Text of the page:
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Why urban streets around the world are going car-free

Why urban streets around the world are going car-free

In this article LYFT+0.20 (+1.16%) UBER+0.65 (+2.12%) TSLA+6.97 (+2.41%) Cities around the world are proposing to replace the space taken up by parked cars with…

Friday, Sep 09

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In this article LYFT+0.20 (+1.16%)

UBER+0.65 (+2.12%)

TSLA+6.97 (+2.41%)

Cities around the world are proposing to replace the space taken up by parked cars with usable areas for people.

Personal cars sit parked about 95% of the time, according to a study by the RAC Foundation. And they take up valuable real estate in urban areas. Roads and parking occupy nearly a quarter of Manhattan, for example, while only 22% of households in the borough owns a car, according to census data.

Cars were banned on a stretch of Broadway by Times Square in 2009. While initially controversial, this change quickly decreased traffic accidents, especially those involving pedestrians, and increased foot traffic in the neighborhood, according to HR&A Advisors. There’s also been an effort by a coalition made up in part by unions and health public health organizations to turn 25% of the land used by cars into land for people in New York City by 2025.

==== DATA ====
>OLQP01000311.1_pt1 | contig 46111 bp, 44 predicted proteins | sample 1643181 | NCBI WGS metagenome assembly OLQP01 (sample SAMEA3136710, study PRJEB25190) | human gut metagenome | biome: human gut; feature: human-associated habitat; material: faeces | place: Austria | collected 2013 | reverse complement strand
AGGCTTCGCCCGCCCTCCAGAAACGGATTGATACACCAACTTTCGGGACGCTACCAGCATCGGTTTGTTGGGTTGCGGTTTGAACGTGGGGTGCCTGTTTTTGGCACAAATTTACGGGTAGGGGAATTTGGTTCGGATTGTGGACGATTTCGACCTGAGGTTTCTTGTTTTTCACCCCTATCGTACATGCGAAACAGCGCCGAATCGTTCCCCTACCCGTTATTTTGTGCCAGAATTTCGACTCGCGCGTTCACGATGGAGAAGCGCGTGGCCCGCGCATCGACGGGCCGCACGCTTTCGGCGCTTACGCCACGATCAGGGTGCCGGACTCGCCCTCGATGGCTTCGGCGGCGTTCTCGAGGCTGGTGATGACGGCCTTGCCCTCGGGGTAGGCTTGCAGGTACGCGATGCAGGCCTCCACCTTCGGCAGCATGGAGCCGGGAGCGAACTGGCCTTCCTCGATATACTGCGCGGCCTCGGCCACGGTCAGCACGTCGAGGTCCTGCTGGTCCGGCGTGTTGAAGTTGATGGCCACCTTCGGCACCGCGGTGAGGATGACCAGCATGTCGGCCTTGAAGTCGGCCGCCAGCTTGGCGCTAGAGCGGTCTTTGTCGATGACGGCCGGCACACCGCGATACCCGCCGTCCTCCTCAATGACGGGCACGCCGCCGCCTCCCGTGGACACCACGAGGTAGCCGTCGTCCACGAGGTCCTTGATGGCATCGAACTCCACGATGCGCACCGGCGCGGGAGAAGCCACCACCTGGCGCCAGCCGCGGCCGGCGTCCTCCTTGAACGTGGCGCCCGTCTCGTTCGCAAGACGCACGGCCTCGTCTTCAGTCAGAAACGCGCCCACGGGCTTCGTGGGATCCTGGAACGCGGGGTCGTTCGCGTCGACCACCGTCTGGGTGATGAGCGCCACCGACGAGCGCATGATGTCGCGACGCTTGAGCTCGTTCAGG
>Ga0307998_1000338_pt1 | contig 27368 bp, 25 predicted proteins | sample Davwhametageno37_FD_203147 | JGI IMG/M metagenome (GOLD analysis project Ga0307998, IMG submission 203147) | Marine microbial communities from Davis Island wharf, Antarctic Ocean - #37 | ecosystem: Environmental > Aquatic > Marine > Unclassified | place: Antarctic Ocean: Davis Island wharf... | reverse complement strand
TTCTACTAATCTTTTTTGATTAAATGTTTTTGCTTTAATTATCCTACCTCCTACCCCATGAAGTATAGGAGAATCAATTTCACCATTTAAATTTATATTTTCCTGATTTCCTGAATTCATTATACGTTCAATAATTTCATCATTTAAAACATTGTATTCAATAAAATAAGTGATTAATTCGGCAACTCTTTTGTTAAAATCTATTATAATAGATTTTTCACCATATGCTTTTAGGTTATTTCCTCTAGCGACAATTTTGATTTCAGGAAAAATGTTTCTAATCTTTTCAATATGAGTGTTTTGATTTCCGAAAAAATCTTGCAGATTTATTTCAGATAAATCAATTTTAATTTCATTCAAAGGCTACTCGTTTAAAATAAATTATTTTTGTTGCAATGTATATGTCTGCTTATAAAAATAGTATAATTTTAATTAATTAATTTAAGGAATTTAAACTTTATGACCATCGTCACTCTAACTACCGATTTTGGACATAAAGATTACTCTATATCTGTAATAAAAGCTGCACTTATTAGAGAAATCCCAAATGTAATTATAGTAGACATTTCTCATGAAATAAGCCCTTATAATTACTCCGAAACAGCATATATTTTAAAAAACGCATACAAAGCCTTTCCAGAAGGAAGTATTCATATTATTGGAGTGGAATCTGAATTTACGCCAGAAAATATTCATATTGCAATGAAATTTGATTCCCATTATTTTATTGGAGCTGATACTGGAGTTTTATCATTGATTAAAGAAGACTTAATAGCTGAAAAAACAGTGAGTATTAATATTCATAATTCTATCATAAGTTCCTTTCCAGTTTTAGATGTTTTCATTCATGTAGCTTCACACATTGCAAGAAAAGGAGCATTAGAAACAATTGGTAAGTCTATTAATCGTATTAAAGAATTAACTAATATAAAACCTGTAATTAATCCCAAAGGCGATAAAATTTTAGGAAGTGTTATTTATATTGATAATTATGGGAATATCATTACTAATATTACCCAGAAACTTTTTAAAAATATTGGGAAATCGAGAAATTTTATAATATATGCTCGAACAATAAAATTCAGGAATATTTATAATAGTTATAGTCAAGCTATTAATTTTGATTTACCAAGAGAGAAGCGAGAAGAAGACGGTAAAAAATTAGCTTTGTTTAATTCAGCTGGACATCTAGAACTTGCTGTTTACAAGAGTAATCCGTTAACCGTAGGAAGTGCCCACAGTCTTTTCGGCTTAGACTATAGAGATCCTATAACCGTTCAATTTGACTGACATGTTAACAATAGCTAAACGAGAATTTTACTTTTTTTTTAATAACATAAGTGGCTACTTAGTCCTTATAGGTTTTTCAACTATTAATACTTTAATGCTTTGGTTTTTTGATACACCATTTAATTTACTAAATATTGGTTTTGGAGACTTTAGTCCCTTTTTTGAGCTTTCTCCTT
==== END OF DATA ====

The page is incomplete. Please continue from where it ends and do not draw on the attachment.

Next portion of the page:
“I think it’s proved itself over and over. It is a very good example of what you can do when you take space away from single occupancy motor vehicles and give it to people on foot or on bikes,” said Eric McClure, the executive director and treasurer of StreetsPAC.Creating pedestrian plazas like the one in Times Square is prevalent in many European and Asian cities like Amsterdam and Tokyo. They prioritize public transportation and cycling infrastructure while U.S. cities often favor cars.“I think the young people broadly are kind of dissatisfied with […]

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